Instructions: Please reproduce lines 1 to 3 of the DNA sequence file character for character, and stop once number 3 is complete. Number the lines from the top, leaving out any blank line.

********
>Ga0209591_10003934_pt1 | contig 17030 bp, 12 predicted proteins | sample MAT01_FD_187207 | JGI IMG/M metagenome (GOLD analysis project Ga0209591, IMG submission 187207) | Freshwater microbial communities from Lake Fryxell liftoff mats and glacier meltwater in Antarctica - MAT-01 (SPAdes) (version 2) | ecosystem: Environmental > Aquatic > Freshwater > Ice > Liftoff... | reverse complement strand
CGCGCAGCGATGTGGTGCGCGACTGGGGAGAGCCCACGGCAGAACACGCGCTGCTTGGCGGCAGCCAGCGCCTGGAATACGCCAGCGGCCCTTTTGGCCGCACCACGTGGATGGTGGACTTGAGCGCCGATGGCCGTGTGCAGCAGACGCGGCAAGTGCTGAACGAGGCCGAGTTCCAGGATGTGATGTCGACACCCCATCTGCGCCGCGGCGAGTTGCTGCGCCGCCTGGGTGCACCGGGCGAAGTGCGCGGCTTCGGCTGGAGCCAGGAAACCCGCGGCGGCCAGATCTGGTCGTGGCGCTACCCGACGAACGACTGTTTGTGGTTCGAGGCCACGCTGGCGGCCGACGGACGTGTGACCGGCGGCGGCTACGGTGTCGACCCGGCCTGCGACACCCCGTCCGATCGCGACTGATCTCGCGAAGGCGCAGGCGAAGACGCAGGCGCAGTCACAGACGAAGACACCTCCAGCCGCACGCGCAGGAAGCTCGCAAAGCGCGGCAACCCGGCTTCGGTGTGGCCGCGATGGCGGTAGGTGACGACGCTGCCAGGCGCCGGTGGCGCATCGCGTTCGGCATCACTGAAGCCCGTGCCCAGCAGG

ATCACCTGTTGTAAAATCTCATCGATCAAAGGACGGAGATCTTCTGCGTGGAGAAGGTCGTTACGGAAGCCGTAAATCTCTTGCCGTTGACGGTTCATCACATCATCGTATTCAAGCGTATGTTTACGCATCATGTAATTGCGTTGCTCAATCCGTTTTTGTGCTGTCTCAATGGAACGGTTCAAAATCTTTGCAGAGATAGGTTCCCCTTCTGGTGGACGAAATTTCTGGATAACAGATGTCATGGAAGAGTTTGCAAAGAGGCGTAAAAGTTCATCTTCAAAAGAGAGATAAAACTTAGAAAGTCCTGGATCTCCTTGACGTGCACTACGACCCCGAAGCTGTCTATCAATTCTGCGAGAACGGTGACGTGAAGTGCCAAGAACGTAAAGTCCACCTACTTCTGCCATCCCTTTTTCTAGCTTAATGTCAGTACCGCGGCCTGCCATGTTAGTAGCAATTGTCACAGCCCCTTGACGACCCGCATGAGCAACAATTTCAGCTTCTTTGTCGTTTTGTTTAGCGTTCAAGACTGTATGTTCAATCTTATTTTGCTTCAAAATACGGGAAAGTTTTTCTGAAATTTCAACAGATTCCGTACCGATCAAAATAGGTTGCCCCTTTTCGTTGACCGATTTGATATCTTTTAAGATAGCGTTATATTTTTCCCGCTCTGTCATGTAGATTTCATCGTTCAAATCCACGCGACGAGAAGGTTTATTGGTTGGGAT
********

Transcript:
>Ga0209591_10003934_pt1 | contig 17030 bp, 12 predicted proteins | sample MAT01_FD_187207 | JGI IMG/M metagenome (GOLD analysis project Ga0209591, IMG submission 187207) | Freshwater microbial communities from Lake Fryxell liftoff mats and glacier meltwater in Antarctica - MAT-01 (SPAdes) (version 2) | ecosystem: Environmental > Aquatic > Freshwater > Ice > Liftoff... | reverse complement strand
CGCGCAGCGATGTGGTGCGCGACTGGGGAGAGCCCACGGCAGAACACGCGCTGCTTGGCGGCAGCCAGCGCCTGGAATACGCCAGCGGCCCTTTTGGCCGCACCACGTGGATGGTGGACTTGAGCGCCGATGGCCGTGTGCAGCAGACGCGGCAAGTGCTGAACGAGGCCGAGTTCCAGGATGTGATGTCGACACCCCATCTGCGCCGCGGCGAGTTGCTGCGCCGCCTGGGTGCACCGGGCGAAGTGCGCGGCTTCGGCTGGAGCCAGGAAACCCGCGGCGGCCAGATCTGGTCGTGGCGCTACCCGACGAACGACTGTTTGTGGTTCGAGGCCACGCTGGCGGCCGACGGACGTGTGACCGGCGGCGGCTACGGTGTCGACCCGGCCTGCGACACCCCGTCCGATCGCGACTGATCTCGCGAAGGCGCAGGCGAAGACGCAGGCGCAGTCACAGACGAAGACACCTCCAGCCGCACGCGCAGGAAGCTCGCAAAGCGCGGCAACCCGGCTTCGGTGTGGCCGCGATGGCGGTAGGTGACGACGCTGCCAGGCGCCGGTGGCGCATCGCGTTCGGCATCACTGAAGCCCGTGCCCAGCAGG

ATCACCTGTTGTAAAATCTCATCGATCAAAGGACGGAGATCTTCTGCGTGGAGAAGGTCGTTACGGAAGCCGTAAATCTCTTGCCGTTGACGGTTCATCACATCATCGTATTCAAGCGTATGTTTACGCATCATGTAATTGCGTTGCTCAATCCGTTTTTGTGCTGTCTCAATGGAACGGTTCAAAATCTTTGCAGAGATAGGTTCCCCTTCTGGTGGACGAAATTTCTGGATAACAGATGTCATGGAAGAGTTTGCAAAGAGGCGTAAAAGTTCATCTTCAAAAGAGAGATAAAACTTAGAAAGTCCTGGATCTCCTTGACGTGCACTACGACCCCGAAGCTGTCTATCAATTCTGCGAGAACGGTGACGTGAAGTGCCAAGAACGTAAAGTCCACCTACTTCTGCCATCCCTTTTTCTAGCTTAATGTCAGTACCGCGGCCTGCCATGTTAGTAGCAATTGTCACAGCCCCTTGACGACCCGCATGAGCAACAATTTCAGCTTCTTTGTCGTTTTGTTTAGCGTTCAAGACTGTATGTTCAATCTTATTTTGCTTCAAAATACGGGAAAGTTTTTCTGAAATTTCAACAGATTCCGTACCGATCAAAATAGGTTGCCCCTTTTCGTTGACCGATTTGATATCTTTTAAGATAGCGTTATATTTTTCCCGCTCTGTCATGTAGATTTCATCGTTCAAATCCACGCGACGAGAAGGTTTATTGGTTGGGAT